We live in an era where cities prioritise wider roads and the use of personal vehicles. In India, some citizens and transport planners are trying to change this. In October 2013, the Cycle Day was born, a public-private partnership aimed at bringing about attitude and behavioural changes in Bangalore.
At first, Cycle Day was organised once a month, leading to the formation of the Bengaluru Coalition for Open Streets (BCOS). Participants included government and non-governmental organisations; such as the Directorate of Urban Land Transport (DULT), Department of Urban Development, Government of Karnataka, ESAF, and Praja RAAG.
The campaign was launched to promote cycling and an open street concept. Its aim was to raise public awareness about non-motorised transport as a sustainable mode of mobility, pedestrianisation and the government’s plan to implement the National Urban Transport Policy, 2006 (NUTP). It also encouraged the public to use bicycles for short-distance commutes and to adopt a healthier lifestyle. The team envisions that these initiatives will make Bangalore a bicycle-friendly city.
Throughout the planning stage, DULT, the nodal agency implementing the NUTP, took the initiative of getting other government bodies on board, including Bengaluru Bruhut Mahanagare Palike (BBMP), Bangalore Traffic Police (BTP), and 101 Ambulance. The event quickly became a weekly program, within 18 months of operations. The core team engaged with many community partners from different neighbourhoods spread across Bangalore. These volunteers, who came from a range of economic backgrounds, committed to keeping the event open to people of all sections, ages, and abilities. At this point, each community was advised to visit as many other places and partners as possible to learn what it takes to organise such a program.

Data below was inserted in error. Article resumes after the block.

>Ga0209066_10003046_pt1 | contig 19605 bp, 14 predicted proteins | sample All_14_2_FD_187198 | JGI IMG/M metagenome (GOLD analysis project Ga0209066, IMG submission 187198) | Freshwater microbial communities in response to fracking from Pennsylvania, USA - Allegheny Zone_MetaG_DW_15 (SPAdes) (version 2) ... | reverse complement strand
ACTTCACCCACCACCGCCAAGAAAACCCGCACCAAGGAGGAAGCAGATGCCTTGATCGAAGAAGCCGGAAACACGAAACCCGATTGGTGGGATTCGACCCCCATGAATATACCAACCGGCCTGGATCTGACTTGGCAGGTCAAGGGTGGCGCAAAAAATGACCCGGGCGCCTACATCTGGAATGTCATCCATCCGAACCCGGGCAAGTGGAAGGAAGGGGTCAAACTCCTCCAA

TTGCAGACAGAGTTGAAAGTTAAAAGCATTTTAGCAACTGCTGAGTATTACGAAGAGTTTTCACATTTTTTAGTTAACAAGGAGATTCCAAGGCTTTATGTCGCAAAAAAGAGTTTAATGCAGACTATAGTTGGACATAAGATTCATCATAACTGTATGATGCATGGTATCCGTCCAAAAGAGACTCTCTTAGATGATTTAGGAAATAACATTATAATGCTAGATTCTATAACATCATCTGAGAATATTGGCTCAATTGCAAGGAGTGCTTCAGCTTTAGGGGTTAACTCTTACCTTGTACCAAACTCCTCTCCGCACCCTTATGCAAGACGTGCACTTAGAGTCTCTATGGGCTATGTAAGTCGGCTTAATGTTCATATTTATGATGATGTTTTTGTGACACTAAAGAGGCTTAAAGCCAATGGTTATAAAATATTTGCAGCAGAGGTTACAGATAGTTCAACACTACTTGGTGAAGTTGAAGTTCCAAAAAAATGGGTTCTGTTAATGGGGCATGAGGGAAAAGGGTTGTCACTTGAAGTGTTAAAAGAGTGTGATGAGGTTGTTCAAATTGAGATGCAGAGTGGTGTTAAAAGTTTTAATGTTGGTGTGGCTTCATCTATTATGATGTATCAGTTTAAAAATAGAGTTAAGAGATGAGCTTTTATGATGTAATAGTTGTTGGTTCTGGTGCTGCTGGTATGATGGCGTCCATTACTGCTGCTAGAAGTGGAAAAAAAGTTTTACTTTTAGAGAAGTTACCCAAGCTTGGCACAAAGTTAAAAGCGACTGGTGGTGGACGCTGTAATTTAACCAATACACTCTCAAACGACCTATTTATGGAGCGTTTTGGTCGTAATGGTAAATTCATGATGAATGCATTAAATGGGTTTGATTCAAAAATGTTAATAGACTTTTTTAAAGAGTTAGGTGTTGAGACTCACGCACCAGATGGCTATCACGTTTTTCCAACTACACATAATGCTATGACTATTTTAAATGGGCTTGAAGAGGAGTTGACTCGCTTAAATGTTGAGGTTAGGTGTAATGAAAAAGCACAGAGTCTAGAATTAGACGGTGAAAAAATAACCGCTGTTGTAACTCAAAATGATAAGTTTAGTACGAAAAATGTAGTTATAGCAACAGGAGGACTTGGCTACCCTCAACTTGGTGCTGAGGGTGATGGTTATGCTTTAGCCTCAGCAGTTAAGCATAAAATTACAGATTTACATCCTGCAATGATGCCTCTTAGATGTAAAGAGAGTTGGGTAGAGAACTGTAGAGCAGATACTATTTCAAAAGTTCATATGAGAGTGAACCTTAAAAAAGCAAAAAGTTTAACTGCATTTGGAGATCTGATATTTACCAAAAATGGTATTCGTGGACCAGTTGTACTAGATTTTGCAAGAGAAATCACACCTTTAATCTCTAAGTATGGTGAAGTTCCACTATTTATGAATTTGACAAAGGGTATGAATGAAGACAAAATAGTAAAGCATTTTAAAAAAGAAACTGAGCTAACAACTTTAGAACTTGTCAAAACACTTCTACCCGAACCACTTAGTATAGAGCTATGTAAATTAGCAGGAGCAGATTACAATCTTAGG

Any Resident Welfare Association (RWA) or NGO can approach BCOS or DULT to initiate this process. Over six years, the team equipped 60 community partners and conducted more than 500 Cycle Day events. These communities spread the message to promote sustainable transport, the safety of cyclists, and open street events.
The cycle rides range from a distance of 3 to 5 km, after which the streets will be open for people to engage in various activities. These activities engage all age groups, allowing different generations to bond together. The youth play games they have never heard of while the older crowd gets to cherish and experience their childhood memories once again. These games inculcate qualities of patience, sharing, and using tactics to overcome hurdles. During these events, the streets are blocked for about three to four hours which provides opportunities for people to perform group activities such as Zumba and yoga. Various programs such as waste segregation, terrace farming, gardening and bike repairing are also conducted. About an average of 150 – 200 people are engaged every Sunday, improving social interaction within the neighbourhood.
Over the years, this event has attracted many new partners due to the wide coverage by social media and print publications. BCOS and community partners have also introduced the concept to new partners through their network. Once convinced, they meet with the DULT and BCOS team who brief them about the objectives and goals of the event. The team then identifies the stretch where the cycle rides and open street events can be conducted safely and where they won’t obstruct the general public. After the completion of the initial step, the community partners sign the Memorandum of Understanding with DULT, which is renewed every three months. The DULT then works with the BTP and the media.
On the day of the event, the local police, traffic wardens, and the community volunteers cordon off the traffic for the cycle ride. One BCOS member is always present to handhold and help check the process of the program.
The major impacts created so far are as follows: